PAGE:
American political principles were considered a marvel for centuries. Although much less famous, so were the principles of government finance that were extrapolated from them. Bill White’s "America’s Fiscal Constitution" is an effort to identify these fiscal principles and trace their application over the years. It chronicles a number of remarkable shifts in American behavior, including the modern adoption of income-based taxation over consumption-based, and the corresponding rise of taxation based on an estimated "ability to pay" rather than a calculated "fair share." The most fascinating shift this book details is one that doesn’t superficially appear to be a shift at all: America’s treatment of posterity.

The book is rich with excerpts from the writings and speeches of American statesmen throughout history. It is astounding how consistently our leaders have referenced "the next generation"- our "children," "successors" and "heirs" - when talking about government debt. If words are any indication, Americans have always given serious thought to the tax burden their children will face in adulthood. Unfortunately, it seems words are no indication at all.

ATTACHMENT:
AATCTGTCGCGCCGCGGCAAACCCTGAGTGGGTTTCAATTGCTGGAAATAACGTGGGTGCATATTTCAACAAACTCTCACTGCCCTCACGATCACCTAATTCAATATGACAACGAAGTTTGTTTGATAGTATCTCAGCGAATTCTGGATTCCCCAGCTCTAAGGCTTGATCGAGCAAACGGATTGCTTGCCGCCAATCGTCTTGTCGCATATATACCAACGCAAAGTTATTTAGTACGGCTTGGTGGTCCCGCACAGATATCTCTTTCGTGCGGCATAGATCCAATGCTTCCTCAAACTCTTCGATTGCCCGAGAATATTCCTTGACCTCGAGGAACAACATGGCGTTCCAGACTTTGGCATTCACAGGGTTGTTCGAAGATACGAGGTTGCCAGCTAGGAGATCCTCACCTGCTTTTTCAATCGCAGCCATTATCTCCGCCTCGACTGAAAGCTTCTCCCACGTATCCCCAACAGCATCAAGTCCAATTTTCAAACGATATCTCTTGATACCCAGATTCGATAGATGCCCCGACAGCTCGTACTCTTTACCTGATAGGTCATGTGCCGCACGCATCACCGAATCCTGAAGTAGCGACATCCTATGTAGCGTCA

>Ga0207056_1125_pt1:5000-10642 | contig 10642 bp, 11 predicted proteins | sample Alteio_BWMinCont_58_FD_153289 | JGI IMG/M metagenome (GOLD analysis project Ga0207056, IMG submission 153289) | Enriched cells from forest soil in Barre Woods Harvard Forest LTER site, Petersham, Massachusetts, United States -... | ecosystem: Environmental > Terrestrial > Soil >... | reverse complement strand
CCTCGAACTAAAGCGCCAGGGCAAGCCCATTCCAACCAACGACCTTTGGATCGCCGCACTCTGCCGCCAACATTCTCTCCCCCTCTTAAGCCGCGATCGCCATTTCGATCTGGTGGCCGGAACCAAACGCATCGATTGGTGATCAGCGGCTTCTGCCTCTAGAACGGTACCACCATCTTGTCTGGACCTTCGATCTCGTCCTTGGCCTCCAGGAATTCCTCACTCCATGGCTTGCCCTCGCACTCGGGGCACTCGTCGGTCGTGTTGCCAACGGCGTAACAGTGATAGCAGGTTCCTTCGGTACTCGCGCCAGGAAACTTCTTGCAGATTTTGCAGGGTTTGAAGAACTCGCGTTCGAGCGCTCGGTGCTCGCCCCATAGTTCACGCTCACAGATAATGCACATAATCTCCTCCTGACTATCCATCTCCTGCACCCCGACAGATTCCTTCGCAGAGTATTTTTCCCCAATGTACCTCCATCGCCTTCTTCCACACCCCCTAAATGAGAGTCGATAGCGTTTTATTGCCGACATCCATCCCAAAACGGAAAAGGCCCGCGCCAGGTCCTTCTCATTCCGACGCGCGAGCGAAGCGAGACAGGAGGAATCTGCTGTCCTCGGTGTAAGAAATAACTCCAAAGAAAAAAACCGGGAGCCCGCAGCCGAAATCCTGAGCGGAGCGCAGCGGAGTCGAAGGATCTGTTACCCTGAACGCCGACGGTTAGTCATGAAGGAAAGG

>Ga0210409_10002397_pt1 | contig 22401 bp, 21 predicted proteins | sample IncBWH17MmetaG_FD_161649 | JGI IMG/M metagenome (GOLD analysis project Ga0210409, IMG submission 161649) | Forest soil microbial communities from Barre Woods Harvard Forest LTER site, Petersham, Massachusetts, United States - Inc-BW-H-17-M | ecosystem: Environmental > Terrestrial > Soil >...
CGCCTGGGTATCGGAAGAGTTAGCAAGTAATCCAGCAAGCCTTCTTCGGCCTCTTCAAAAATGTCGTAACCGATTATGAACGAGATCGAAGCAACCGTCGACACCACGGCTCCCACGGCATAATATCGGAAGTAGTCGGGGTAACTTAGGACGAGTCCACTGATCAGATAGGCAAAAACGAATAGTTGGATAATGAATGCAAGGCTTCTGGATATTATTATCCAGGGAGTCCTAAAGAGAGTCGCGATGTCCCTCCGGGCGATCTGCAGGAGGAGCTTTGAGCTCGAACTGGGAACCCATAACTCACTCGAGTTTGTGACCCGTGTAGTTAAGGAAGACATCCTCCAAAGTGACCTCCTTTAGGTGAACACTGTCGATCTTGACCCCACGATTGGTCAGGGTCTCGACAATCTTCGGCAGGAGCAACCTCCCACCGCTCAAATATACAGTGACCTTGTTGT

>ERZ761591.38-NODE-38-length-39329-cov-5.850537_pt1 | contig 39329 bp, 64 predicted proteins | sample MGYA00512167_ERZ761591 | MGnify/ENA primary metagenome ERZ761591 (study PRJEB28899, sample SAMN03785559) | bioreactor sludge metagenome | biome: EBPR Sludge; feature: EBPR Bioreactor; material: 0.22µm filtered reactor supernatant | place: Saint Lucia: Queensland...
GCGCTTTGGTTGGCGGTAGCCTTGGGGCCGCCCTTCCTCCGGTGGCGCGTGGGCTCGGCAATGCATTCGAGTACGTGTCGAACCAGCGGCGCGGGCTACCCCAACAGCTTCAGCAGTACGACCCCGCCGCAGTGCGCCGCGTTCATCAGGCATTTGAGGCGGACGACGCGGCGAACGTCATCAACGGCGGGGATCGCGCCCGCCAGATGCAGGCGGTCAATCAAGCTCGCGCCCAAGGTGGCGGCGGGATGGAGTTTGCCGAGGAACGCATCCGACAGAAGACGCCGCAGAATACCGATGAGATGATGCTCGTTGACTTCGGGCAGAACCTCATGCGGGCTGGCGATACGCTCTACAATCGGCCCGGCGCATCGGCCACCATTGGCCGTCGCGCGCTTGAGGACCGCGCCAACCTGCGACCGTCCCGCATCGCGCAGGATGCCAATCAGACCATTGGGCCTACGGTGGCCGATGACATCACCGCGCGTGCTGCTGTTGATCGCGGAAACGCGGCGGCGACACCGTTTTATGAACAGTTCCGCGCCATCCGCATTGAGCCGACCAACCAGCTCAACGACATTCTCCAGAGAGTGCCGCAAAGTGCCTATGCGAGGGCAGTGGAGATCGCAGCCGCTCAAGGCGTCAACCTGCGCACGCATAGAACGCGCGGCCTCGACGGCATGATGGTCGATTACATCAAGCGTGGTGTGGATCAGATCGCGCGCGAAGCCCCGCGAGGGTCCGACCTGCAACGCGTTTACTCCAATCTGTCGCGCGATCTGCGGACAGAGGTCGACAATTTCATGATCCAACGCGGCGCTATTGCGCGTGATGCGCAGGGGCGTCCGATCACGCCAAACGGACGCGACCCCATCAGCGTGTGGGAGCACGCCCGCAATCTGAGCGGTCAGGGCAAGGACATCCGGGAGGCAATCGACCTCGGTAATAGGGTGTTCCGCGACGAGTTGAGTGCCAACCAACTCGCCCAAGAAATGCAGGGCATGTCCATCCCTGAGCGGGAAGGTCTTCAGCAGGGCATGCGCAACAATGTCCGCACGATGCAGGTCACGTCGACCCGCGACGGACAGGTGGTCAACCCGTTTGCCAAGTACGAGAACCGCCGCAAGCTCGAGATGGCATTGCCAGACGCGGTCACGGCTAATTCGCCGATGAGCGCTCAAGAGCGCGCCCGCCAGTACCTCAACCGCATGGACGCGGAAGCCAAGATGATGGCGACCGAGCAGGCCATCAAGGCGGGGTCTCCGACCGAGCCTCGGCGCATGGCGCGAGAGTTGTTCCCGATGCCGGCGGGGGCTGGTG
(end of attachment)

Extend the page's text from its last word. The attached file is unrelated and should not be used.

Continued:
Early American generations made great sacrifices to allow their children to be free from the burden of government debt. The American nation faced crushing levels of debt after the Revolutionary War, the War of 1812, the Civil War. Yet the generations that fought took it upon themselves to pay their own debts, for the sake of those who would inherit the country.

Today, American politicians continue to speak frequently about the crushing effects of government debt on succeeding generations. Their message seems identical to the American statesmen of old. However, not only do modern politicians fail to take meaningful measures to mitigate the problem, Congresses continue to pass bills that expand the debt, and Presidents continue sign those bills into law.  Where Americans have historically taken action to reduce the problem, modern Americans have taken action to magnify it.